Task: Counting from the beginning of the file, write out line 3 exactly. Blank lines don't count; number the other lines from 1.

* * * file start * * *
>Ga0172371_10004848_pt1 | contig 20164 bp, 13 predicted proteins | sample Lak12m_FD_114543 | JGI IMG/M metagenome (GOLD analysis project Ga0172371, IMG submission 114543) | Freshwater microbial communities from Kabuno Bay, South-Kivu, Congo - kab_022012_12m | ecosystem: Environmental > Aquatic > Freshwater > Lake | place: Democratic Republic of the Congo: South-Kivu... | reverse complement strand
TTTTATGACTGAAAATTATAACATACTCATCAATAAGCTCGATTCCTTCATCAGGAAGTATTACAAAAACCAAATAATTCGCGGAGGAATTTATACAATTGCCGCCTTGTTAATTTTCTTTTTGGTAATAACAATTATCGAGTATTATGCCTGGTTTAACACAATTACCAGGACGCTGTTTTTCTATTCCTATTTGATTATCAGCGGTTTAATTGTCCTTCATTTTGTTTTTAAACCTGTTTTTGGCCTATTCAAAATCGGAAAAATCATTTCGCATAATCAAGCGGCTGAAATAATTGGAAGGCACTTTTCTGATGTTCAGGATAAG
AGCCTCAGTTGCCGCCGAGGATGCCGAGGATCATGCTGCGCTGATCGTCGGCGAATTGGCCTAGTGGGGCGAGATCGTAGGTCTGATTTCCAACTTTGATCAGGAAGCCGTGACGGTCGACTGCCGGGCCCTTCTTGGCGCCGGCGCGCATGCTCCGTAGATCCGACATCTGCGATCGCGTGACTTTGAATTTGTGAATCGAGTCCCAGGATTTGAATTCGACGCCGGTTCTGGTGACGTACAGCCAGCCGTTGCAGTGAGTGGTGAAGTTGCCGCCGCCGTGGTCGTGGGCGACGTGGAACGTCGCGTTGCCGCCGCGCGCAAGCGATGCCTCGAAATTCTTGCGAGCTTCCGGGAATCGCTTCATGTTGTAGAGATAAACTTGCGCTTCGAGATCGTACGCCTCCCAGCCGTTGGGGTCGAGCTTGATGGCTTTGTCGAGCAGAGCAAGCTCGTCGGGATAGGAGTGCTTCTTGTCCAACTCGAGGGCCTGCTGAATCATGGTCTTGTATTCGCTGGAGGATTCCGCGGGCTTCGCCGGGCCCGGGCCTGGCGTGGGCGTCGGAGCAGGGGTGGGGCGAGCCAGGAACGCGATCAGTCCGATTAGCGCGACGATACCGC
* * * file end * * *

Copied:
AGCCTCAGTTGCCGCCGAGGATGCCGAGGATCATGCTGCGCTGATCGTCGGCGAATTGGCCTAGTGGGGCGAGATCGTAGGTCTGATTTCCAACTTTGATCAGGAAGCCGTGACGGTCGACTGCCGGGCCCTTCTTGGCGCCGGCGCGCATGCTCCGTAGATCCGACATCTGCGATCGCGTGACTTTGAATTTGTGAATCGAGTCCCAGGATTTGAATTCGACGCCGGTTCTGGTGACGTACAGCCAGCCGTTGCAGTGAGTGGTGAAGTTGCCGCCGCCGTGGTCGTGGGCGACGTGGAACGTCGCGTTGCCGCCGCGCGCAAGCGATGCCTCGAAATTCTTGCGAGCTTCCGGGAATCGCTTCATGTTGTAGAGATAAACTTGCGCTTCGAGATCGTACGCCTCCCAGCCGTTGGGGTCGAGCTTGATGGCTTTGTCGAGCAGAGCAAGCTCGTCGGGATAGGAGTGCTTCTTGTCCAACTCGAGGGCCTGCTGAATCATGGTCTTGTATTCGCTGGAGGATTCCGCGGGCTTCGCCGGGCCCGGGCCTGGCGTGGGCGTCGGAGCAGGGGTGGGGCGAGCCAGGAACGCGATCAGTCCGATTAGCGCGACGATACCGC